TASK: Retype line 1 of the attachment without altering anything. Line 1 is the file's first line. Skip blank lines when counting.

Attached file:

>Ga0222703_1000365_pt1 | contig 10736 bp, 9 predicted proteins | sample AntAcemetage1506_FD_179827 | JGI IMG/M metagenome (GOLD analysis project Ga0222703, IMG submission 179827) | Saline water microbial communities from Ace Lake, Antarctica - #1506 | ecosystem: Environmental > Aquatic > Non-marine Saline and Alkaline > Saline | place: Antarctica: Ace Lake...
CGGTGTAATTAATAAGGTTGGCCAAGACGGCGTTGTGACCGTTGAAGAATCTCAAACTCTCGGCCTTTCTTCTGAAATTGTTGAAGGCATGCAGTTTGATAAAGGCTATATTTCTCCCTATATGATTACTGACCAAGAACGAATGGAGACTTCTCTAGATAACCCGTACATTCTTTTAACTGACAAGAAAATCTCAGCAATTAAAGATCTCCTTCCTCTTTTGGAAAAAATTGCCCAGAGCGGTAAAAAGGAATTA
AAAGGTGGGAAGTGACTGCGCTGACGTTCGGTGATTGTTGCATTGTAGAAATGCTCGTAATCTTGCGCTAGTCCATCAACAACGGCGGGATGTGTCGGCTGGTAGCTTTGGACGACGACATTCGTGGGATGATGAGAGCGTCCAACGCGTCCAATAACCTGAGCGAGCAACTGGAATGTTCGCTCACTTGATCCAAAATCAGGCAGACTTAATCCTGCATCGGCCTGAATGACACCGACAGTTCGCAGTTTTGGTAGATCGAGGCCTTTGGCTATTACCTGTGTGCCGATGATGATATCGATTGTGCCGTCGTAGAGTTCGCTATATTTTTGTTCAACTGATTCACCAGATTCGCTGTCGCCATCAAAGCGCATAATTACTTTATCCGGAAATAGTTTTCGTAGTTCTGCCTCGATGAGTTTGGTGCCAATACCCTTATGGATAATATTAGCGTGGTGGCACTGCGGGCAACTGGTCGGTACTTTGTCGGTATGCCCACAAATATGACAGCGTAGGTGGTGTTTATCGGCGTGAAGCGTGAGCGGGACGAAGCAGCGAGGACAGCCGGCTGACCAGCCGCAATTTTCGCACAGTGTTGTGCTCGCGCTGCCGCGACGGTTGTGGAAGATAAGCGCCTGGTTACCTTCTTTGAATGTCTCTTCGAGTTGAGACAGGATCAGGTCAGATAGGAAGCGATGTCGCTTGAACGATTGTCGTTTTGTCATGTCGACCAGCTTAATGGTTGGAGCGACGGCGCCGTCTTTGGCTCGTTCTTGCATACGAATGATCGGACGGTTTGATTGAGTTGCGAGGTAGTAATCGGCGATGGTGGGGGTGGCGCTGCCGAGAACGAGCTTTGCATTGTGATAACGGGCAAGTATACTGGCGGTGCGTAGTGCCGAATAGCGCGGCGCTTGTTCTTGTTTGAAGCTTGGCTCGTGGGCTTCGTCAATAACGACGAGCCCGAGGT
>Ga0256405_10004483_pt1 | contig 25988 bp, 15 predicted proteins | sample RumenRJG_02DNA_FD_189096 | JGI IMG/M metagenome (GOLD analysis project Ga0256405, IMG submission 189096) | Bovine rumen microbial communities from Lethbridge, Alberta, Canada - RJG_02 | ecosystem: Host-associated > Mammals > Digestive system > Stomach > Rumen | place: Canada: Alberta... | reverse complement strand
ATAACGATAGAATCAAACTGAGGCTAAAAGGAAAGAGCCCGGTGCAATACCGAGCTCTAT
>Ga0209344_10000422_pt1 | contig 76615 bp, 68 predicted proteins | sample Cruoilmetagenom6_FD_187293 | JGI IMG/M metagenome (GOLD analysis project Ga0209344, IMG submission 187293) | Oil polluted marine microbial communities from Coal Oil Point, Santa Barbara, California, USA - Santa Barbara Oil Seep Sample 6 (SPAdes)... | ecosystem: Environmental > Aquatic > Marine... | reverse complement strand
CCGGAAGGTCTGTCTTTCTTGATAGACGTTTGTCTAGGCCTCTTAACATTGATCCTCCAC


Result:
>Ga0222703_1000365_pt1 | contig 10736 bp, 9 predicted proteins | sample AntAcemetage1506_FD_179827 | JGI IMG/M metagenome (GOLD analysis project Ga0222703, IMG submission 179827) | Saline water microbial communities from Ace Lake, Antarctica - #1506 | ecosystem: Environmental > Aquatic > Non-marine Saline and Alkaline > Saline | place: Antarctica: Ace Lake...